--

Want to see what we're talking about?
With VisCheck, you can view websites through colour filters as a Deteuranope, Protanope, and Tritanope. Simply select which sight and site you'd like to see, and you're well on your way to better understanding.


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5 Comments
Showing 1 - 5 of 5 Comments
wow! how interesting. the VisCheck site is really neat. Until a couple of years ago, I did think that colourblindness really was an absence of all colour. It's really interesting to know that there are differences and to be able to see how colourblind people see colour. This was a great interview!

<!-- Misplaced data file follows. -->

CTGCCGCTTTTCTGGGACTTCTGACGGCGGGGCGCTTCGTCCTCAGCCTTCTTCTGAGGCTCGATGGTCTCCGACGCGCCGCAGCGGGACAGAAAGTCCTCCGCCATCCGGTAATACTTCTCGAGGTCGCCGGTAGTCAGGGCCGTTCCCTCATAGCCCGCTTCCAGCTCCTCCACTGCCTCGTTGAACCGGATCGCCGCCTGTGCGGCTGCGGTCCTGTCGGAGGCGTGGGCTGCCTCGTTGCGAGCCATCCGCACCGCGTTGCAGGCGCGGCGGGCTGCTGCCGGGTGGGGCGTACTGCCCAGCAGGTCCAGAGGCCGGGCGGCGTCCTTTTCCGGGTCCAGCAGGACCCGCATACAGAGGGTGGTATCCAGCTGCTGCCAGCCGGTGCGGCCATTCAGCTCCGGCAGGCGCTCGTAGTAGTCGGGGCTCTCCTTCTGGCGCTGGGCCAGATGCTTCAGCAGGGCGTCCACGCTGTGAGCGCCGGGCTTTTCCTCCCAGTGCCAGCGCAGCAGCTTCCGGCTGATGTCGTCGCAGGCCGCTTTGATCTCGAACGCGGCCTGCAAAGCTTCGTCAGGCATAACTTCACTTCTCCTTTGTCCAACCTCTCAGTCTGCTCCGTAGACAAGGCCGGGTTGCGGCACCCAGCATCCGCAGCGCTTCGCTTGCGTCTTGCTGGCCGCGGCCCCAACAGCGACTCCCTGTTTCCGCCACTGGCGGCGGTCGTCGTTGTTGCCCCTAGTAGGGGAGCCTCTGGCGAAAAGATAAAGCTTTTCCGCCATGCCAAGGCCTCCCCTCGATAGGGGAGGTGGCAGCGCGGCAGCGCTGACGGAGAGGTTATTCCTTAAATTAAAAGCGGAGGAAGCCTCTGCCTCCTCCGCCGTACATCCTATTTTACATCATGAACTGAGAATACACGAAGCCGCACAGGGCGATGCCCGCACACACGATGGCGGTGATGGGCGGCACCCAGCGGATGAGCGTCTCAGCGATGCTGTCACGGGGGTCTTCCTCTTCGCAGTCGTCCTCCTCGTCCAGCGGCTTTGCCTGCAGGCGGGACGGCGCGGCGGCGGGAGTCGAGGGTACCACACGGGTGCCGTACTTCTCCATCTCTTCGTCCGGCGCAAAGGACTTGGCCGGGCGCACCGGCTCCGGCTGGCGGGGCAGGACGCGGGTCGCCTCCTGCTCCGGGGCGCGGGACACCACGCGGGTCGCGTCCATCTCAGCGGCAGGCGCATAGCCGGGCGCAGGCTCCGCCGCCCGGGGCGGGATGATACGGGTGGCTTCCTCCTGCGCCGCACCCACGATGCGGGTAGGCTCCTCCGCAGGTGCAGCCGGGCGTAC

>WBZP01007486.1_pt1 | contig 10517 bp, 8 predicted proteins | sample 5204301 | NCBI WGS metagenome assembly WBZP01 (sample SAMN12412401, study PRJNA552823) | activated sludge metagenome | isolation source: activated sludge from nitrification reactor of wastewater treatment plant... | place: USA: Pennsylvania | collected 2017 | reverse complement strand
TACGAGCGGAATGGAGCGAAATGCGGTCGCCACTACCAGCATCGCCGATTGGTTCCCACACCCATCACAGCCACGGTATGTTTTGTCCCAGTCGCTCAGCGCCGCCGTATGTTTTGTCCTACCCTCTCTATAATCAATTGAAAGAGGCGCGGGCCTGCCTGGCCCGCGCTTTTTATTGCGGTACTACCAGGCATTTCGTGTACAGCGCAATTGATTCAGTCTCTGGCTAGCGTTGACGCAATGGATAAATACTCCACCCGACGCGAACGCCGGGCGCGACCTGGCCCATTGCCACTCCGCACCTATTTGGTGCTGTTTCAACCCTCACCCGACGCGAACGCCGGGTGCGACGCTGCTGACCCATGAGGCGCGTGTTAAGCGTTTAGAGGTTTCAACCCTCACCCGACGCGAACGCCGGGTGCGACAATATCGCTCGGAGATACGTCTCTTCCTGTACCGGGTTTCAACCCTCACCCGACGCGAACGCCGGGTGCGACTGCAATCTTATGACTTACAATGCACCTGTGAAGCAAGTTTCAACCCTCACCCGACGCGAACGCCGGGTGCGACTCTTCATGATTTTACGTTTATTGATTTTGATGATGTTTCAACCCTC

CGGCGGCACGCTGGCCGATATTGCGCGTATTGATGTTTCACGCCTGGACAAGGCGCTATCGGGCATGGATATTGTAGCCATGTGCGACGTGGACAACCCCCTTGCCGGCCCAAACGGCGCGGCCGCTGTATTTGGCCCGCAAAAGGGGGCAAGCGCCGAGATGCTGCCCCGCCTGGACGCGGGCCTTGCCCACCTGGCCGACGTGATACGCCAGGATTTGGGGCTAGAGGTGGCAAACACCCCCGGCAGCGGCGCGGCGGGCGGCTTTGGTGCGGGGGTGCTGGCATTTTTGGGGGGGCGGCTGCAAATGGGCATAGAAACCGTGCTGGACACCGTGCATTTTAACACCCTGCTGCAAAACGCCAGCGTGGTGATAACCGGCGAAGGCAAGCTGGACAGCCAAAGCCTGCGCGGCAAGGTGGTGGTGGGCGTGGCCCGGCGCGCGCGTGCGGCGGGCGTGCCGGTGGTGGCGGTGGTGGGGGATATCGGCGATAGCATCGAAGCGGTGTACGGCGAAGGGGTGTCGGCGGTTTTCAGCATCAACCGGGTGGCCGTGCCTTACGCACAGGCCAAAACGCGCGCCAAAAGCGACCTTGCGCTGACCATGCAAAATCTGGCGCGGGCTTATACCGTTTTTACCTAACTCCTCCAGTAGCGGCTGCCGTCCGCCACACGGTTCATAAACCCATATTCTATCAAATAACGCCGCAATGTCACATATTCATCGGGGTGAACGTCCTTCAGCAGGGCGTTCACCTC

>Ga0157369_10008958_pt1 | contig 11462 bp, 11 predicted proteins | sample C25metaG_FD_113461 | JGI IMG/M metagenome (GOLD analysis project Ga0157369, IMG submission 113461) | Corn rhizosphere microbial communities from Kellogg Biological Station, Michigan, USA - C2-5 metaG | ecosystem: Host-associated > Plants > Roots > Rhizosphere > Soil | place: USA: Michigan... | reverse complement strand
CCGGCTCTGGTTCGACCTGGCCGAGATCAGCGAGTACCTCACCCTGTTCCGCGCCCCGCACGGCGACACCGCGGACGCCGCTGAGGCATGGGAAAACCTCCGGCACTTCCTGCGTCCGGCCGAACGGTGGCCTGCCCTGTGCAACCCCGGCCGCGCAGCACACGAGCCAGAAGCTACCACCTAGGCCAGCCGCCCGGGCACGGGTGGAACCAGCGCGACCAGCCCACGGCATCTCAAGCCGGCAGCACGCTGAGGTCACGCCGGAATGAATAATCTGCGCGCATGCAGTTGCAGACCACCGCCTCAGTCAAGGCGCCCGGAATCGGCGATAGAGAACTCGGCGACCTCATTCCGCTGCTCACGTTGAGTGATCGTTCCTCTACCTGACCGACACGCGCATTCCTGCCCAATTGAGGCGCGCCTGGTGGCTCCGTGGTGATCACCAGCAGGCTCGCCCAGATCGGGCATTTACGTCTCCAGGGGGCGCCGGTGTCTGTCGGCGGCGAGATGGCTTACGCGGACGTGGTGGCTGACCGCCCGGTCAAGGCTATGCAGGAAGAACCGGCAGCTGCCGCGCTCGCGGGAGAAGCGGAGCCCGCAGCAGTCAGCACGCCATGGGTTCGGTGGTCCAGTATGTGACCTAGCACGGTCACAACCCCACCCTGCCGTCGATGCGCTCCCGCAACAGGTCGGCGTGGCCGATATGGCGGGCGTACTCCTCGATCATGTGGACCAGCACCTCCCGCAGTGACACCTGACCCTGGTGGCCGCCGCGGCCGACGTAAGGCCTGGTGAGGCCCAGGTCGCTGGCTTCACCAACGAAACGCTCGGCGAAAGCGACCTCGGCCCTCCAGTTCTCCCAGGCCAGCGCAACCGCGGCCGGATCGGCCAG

“Monochromatism” may be a generic term for anyone with no colour sensation, but almost the only condition that causes it is achromatopsia (Cf. _The Island of the Colorblind_). There’s no such thing as anomalous tritanopia, hence tritanomaly doesn’t exist.
@joeclark: Why are you so sure, that there is no such thing as tritanomaly? I read about some eye diseases like glaucoma which can cause an acquired form of anomalous tritanopia. I would be happy to learn more about it.
Anyone see Little Miss Sunshine? Colourblindness will never be the same to me again.